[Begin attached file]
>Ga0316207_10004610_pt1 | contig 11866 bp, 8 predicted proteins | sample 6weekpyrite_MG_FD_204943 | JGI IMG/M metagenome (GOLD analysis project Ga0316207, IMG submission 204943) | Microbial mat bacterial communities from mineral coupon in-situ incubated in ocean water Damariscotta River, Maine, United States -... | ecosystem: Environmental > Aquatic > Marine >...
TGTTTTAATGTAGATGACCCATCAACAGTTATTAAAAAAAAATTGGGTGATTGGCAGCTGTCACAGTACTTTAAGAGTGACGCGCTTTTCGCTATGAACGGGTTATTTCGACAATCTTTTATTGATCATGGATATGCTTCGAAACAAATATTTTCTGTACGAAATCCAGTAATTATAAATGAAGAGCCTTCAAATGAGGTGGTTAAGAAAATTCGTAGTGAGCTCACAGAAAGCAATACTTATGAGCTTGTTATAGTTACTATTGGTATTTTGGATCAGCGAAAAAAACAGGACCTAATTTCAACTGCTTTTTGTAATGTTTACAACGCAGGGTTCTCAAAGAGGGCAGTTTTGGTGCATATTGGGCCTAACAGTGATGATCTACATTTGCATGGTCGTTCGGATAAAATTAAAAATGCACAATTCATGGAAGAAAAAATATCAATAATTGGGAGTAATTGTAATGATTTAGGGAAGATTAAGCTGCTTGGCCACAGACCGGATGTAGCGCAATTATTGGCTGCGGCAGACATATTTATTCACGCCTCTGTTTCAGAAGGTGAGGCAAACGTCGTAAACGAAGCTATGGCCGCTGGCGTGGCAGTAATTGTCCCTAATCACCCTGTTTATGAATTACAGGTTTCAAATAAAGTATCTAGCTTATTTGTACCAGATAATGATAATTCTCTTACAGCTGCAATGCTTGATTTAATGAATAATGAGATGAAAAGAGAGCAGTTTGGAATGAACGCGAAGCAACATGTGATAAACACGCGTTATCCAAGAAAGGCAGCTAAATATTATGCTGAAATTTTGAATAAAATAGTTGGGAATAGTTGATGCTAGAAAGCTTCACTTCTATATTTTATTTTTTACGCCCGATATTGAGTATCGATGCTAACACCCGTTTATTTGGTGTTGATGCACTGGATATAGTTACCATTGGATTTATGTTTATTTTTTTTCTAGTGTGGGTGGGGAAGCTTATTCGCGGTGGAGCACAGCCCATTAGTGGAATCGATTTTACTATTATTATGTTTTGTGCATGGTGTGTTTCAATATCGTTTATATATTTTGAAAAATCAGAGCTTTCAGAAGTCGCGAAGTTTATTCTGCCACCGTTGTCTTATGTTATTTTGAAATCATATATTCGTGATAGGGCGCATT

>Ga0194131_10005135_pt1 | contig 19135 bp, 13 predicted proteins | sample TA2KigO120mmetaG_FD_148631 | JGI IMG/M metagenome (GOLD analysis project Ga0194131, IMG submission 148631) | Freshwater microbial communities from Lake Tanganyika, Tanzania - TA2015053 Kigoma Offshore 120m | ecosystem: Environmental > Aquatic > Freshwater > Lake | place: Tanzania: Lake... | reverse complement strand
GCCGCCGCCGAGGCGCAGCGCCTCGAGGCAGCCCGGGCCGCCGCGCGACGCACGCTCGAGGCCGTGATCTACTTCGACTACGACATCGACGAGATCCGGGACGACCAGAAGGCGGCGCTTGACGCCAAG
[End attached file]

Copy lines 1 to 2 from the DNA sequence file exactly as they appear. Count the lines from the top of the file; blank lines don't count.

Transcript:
>Ga0316207_10004610_pt1 | contig 11866 bp, 8 predicted proteins | sample 6weekpyrite_MG_FD_204943 | JGI IMG/M metagenome (GOLD analysis project Ga0316207, IMG submission 204943) | Microbial mat bacterial communities from mineral coupon in-situ incubated in ocean water Damariscotta River, Maine, United States -... | ecosystem: Environmental > Aquatic > Marine >...
TGTTTTAATGTAGATGACCCATCAACAGTTATTAAAAAAAAATTGGGTGATTGGCAGCTGTCACAGTACTTTAAGAGTGACGCGCTTTTCGCTATGAACGGGTTATTTCGACAATCTTTTATTGATCATGGATATGCTTCGAAACAAATATTTTCTGTACGAAATCCAGTAATTATAAATGAAGAGCCTTCAAATGAGGTGGTTAAGAAAATTCGTAGTGAGCTCACAGAAAGCAATACTTATGAGCTTGTTATAGTTACTATTGGTATTTTGGATCAGCGAAAAAAACAGGACCTAATTTCAACTGCTTTTTGTAATGTTTACAACGCAGGGTTCTCAAAGAGGGCAGTTTTGGTGCATATTGGGCCTAACAGTGATGATCTACATTTGCATGGTCGTTCGGATAAAATTAAAAATGCACAATTCATGGAAGAAAAAATATCAATAATTGGGAGTAATTGTAATGATTTAGGGAAGATTAAGCTGCTTGGCCACAGACCGGATGTAGCGCAATTATTGGCTGCGGCAGACATATTTATTCACGCCTCTGTTTCAGAAGGTGAGGCAAACGTCGTAAACGAAGCTATGGCCGCTGGCGTGGCAGTAATTGTCCCTAATCACCCTGTTTATGAATTACAGGTTTCAAATAAAGTATCTAGCTTATTTGTACCAGATAATGATAATTCTCTTACAGCTGCAATGCTTGATTTAATGAATAATGAGATGAAAAGAGAGCAGTTTGGAATGAACGCGAAGCAACATGTGATAAACACGCGTTATCCAAGAAAGGCAGCTAAATATTATGCTGAAATTTTGAATAAAATAGTTGGGAATAGTTGATGCTAGAAAGCTTCACTTCTATATTTTATTTTTTACGCCCGATATTGAGTATCGATGCTAACACCCGTTTATTTGGTGTTGATGCACTGGATATAGTTACCATTGGATTTATGTTTATTTTTTTTCTAGTGTGGGTGGGGAAGCTTATTCGCGGTGGAGCACAGCCCATTAGTGGAATCGATTTTACTATTATTATGTTTTGTGCATGGTGTGTTTCAATATCGTTTATATATTTTGAAAAATCAGAGCTTTCAGAAGTCGCGAAGTTTATTCTGCCACCGTTGTCTTATGTTATTTTGAAATCATATATTCGTGATAGGGCGCATT